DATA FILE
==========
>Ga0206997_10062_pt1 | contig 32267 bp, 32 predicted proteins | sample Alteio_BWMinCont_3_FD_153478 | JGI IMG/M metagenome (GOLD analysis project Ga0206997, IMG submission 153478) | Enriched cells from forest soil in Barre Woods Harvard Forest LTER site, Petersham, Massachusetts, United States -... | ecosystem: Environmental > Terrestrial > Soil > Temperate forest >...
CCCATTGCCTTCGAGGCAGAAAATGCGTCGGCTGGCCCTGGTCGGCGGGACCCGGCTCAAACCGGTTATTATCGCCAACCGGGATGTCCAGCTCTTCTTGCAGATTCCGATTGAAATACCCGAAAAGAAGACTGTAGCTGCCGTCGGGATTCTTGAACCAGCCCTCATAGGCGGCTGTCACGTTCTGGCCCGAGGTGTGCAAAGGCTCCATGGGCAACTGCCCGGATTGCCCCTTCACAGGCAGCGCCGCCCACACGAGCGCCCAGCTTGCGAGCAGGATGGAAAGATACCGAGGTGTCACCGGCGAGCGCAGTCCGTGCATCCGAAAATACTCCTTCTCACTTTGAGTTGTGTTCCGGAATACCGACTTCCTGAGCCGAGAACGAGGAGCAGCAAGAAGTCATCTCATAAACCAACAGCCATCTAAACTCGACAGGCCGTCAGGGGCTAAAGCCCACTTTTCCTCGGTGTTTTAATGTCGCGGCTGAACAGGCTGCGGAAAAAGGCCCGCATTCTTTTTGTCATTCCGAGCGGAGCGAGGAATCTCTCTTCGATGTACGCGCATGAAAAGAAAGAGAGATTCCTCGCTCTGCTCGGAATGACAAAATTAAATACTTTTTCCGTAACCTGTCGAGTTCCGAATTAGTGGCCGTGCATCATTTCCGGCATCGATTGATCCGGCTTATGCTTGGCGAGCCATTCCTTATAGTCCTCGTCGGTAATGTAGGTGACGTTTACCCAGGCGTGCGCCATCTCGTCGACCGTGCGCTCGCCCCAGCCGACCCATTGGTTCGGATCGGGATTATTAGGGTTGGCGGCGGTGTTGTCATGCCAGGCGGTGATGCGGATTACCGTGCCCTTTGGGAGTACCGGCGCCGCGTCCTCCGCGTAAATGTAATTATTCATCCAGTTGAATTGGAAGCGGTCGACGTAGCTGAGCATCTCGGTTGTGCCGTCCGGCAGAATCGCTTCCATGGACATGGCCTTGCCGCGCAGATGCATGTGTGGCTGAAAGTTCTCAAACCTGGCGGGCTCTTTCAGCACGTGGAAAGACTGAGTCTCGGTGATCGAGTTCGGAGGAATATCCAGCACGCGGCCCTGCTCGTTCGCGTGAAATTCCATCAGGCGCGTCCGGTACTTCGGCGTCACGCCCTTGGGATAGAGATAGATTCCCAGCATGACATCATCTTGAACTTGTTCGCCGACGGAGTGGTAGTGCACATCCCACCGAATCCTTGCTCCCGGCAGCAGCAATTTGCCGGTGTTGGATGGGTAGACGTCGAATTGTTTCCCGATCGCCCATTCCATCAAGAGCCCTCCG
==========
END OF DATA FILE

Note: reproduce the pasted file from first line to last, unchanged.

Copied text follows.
>Ga0206997_10062_pt1 | contig 32267 bp, 32 predicted proteins | sample Alteio_BWMinCont_3_FD_153478 | JGI IMG/M metagenome (GOLD analysis project Ga0206997, IMG submission 153478) | Enriched cells from forest soil in Barre Woods Harvard Forest LTER site, Petersham, Massachusetts, United States -... | ecosystem: Environmental > Terrestrial > Soil > Temperate forest >...
CCCATTGCCTTCGAGGCAGAAAATGCGTCGGCTGGCCCTGGTCGGCGGGACCCGGCTCAAACCGGTTATTATCGCCAACCGGGATGTCCAGCTCTTCTTGCAGATTCCGATTGAAATACCCGAAAAGAAGACTGTAGCTGCCGTCGGGATTCTTGAACCAGCCCTCATAGGCGGCTGTCACGTTCTGGCCCGAGGTGTGCAAAGGCTCCATGGGCAACTGCCCGGATTGCCCCTTCACAGGCAGCGCCGCCCACACGAGCGCCCAGCTTGCGAGCAGGATGGAAAGATACCGAGGTGTCACCGGCGAGCGCAGTCCGTGCATCCGAAAATACTCCTTCTCACTTTGAGTTGTGTTCCGGAATACCGACTTCCTGAGCCGAGAACGAGGAGCAGCAAGAAGTCATCTCATAAACCAACAGCCATCTAAACTCGACAGGCCGTCAGGGGCTAAAGCCCACTTTTCCTCGGTGTTTTAATGTCGCGGCTGAACAGGCTGCGGAAAAAGGCCCGCATTCTTTTTGTCATTCCGAGCGGAGCGAGGAATCTCTCTTCGATGTACGCGCATGAAAAGAAAGAGAGATTCCTCGCTCTGCTCGGAATGACAAAATTAAATACTTTTTCCGTAACCTGTCGAGTTCCGAATTAGTGGCCGTGCATCATTTCCGGCATCGATTGATCCGGCTTATGCTTGGCGAGCCATTCCTTATAGTCCTCGTCGGTAATGTAGGTGACGTTTACCCAGGCGTGCGCCATCTCGTCGACCGTGCGCTCGCCCCAGCCGACCCATTGGTTCGGATCGGGATTATTAGGGTTGGCGGCGGTGTTGTCATGCCAGGCGGTGATGCGGATTACCGTGCCCTTTGGGAGTACCGGCGCCGCGTCCTCCGCGTAAATGTAATTATTCATCCAGTTGAATTGGAAGCGGTCGACGTAGCTGAGCATCTCGGTTGTGCCGTCCGGCAGAATCGCTTCCATGGACATGGCCTTGCCGCGCAGATGCATGTGTGGCTGAAAGTTCTCAAACCTGGCGGGCTCTTTCAGCACGTGGAAAGACTGAGTCTCGGTGATCGAGTTCGGAGGAATATCCAGCACGCGGCCCTGCTCGTTCGCGTGAAATTCCATCAGGCGCGTCCGGTACTTCGGCGTCACGCCCTTGGGATAGAGATAGATTCCCAGCATGACATCATCTTGAACTTGTTCGCCGACGGAGTGGTAGTGCACATCCCACCGAATCCTTGCTCCCGGCAGCAGCAATTTGCCGGTGTTGGATGGGTAGACGTCGAATTGTTTCCCGATCGCCCATTCCATCAAGAGCCCTCCG